Unsaturated fat to saturated fat intake ratio should be as high as conceivably possible. Monounsaturated fat is the preferred unsaturated fat for both its lower blood sugar impact and its ability to decrease blood pressure.

Caffeine has a number of undesirable side effects that may aggravate the hypertensive condition through increased calcium excretion.[viii] There appears to be a direct relationship between low serum levels of calcium and primary hypertension.[ix] [x] There is evidence that impaired calcium metabolism and elevated urinary calcium levels may affect blood pressure regulation in hypertensive patients.[xi] [xii] Calcium supplements in the amount of 2 grams a day in the form of calcium lactate may prove helpful in blood pressure reduction. Potassium also has a role in hypertension treatment, for it will cause a modest reduction in blood pressure.[xiii] [xiv] Its intake should be in a higher ratio to that of sodium to be effective.

Magnesium has one of the strongest correlations between low serum levels and insistences of hypertension.[xv] [xvi] [xvii] The uses of a one-gram a day dietary supplement of magnesium may induce a significant reduction in blood pressure.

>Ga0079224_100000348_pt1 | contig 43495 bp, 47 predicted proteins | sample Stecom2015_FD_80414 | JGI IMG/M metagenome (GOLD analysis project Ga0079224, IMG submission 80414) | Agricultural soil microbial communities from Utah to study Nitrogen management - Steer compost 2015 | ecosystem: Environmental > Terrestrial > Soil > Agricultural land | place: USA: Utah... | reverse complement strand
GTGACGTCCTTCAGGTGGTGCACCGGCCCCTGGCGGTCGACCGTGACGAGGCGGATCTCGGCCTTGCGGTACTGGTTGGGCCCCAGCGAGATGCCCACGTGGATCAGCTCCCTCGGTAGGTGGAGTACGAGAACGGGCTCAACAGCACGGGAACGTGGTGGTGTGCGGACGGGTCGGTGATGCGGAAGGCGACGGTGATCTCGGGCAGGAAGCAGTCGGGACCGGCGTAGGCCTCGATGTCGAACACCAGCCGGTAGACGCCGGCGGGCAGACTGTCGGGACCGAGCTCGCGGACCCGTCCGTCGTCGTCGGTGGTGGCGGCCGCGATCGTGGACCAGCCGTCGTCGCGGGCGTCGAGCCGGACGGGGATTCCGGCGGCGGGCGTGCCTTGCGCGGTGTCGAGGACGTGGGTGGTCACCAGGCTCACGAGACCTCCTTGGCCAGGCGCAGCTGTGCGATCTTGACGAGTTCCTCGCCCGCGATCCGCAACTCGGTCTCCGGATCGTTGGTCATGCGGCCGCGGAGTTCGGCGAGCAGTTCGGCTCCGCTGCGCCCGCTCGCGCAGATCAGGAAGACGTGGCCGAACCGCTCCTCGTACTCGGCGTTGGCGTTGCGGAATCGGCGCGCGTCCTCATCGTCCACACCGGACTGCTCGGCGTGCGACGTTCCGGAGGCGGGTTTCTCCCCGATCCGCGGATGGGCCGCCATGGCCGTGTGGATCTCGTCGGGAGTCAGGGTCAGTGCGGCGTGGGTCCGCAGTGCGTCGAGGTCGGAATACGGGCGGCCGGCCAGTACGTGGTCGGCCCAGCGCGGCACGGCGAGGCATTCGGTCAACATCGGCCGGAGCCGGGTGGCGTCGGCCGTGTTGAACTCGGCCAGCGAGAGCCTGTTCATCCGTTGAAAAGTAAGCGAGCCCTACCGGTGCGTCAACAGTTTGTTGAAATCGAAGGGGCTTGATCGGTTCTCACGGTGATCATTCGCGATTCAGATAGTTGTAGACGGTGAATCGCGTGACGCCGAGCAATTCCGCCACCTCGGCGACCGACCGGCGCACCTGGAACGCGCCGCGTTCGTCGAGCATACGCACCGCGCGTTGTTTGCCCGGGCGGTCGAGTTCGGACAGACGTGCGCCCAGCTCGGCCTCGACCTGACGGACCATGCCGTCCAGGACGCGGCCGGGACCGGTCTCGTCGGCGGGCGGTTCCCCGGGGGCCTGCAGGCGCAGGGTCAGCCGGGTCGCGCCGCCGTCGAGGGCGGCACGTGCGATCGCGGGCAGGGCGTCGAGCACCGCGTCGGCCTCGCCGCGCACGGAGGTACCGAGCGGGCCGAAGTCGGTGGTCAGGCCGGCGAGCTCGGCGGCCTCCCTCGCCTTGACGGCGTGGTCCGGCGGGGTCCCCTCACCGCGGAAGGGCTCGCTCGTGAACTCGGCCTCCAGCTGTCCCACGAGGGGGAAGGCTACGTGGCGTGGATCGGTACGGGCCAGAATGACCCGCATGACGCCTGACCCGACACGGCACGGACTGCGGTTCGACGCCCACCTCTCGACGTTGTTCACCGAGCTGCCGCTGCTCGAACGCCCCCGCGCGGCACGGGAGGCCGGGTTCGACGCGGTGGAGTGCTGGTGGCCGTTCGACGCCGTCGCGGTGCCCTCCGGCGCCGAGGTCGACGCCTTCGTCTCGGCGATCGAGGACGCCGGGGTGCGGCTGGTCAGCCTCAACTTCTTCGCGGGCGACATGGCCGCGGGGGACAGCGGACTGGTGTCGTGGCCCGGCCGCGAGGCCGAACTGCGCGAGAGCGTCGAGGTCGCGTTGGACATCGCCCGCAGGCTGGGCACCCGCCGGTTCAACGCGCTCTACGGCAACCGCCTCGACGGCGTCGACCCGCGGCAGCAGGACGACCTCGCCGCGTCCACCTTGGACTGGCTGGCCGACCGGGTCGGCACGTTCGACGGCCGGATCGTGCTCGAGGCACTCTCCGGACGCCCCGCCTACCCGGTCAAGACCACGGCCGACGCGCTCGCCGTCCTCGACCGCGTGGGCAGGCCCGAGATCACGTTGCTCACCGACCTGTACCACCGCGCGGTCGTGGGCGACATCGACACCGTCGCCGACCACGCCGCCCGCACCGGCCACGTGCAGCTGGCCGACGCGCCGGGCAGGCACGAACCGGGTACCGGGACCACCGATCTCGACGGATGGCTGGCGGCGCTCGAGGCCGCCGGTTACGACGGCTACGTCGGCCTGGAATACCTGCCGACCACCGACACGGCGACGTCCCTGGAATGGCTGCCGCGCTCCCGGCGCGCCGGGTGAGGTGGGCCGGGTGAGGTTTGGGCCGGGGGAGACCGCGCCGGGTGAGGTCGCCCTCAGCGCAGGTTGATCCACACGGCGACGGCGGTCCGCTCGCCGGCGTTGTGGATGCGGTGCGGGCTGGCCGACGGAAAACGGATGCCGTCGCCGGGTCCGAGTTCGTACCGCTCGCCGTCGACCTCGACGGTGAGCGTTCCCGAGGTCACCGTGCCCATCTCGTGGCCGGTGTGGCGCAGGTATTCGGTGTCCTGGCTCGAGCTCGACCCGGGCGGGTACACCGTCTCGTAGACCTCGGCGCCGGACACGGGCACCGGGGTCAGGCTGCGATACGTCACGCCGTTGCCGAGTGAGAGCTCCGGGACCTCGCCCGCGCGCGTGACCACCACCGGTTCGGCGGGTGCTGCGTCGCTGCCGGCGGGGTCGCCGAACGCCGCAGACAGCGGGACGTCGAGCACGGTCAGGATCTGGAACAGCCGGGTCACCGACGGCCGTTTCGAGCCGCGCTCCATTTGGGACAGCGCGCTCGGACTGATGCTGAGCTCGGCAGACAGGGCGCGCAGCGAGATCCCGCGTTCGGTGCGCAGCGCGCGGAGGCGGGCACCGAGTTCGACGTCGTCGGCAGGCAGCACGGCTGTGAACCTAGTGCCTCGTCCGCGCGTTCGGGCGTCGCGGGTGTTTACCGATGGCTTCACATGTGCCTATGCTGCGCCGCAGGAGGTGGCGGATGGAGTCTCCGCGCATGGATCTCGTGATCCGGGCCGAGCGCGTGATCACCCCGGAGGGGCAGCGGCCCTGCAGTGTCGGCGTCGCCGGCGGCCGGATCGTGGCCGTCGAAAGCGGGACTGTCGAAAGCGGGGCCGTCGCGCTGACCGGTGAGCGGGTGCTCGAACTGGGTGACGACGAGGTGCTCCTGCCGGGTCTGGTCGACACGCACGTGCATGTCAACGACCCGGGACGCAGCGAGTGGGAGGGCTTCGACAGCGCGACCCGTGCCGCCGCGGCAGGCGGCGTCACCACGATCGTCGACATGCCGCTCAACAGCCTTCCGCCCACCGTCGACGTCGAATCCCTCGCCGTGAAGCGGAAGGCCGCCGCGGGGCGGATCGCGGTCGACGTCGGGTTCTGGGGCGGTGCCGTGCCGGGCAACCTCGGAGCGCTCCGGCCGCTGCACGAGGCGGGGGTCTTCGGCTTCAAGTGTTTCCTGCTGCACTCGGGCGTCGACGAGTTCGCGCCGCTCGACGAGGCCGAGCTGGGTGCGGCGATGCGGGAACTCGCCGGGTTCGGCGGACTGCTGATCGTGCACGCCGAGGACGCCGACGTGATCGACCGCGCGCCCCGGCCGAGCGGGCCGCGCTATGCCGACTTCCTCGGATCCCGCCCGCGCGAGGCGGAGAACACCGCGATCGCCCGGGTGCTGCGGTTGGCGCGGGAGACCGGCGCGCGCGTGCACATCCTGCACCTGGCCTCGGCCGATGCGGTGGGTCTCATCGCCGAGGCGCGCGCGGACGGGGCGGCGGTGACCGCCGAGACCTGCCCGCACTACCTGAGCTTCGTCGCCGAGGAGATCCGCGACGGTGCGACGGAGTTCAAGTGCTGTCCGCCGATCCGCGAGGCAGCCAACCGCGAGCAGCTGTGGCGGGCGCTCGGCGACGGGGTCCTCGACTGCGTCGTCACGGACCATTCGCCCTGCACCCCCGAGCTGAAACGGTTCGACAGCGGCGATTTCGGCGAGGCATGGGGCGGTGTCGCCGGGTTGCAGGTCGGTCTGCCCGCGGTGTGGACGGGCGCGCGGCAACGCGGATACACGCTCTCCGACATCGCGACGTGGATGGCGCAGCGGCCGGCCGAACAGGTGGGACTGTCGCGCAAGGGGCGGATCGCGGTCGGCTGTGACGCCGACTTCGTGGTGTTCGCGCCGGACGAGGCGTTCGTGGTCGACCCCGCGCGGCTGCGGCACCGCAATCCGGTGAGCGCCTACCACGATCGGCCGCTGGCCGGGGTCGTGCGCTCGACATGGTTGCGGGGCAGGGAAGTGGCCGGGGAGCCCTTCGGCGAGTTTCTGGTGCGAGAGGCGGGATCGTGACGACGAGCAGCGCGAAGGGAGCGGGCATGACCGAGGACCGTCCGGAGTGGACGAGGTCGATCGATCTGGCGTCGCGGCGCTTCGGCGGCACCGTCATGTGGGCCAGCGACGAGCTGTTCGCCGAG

Coenzyme Q10 has been extremely effective in reducing elevated blood pressure in hypertension as well as improving other serious cardiac conditions.[xviii] [xix] [xx] [xxi] A total daily dose between 120-200 mg seemed to deliver the most benefit.

The amino acid L-carnitine demonstrated its therapeutic value in several clinical trials with primary hypertensive patients.[xxii] [xxiii] It reduced symptoms and like all other supplements was well tolerated with no side effects. The doses varied between 2 to 4 grams a day.

Several studies using vitamin B6 to treat primary hypertension had very favorable results in decreasing blood pressure.[xxiv] [xxv]

Also, a vitamin D deficiency may exist in hypertensive patients and its replacement may improve blood pressure by correcting calcium metabolism irregularities.[xxvi] [xxvii] [xxviii]

The involvement of free radicals and elevated oxidation rates, which are common in diabetes, brings to the forefront the role of antioxidants. There appears to be a correlation between low levels of serum antioxidants and the development of primary hypertension, atherosclerosis and ischemic heart disease.[xxix] [xxx]

Beta carotene and vitamin A are included in some of these studies, but most of the attention has been focused on vitamins C and E.[xxxi] [xxxii] [xxxiii] These vitamins seem to offer at the very least protection from the fore mentioned conditions.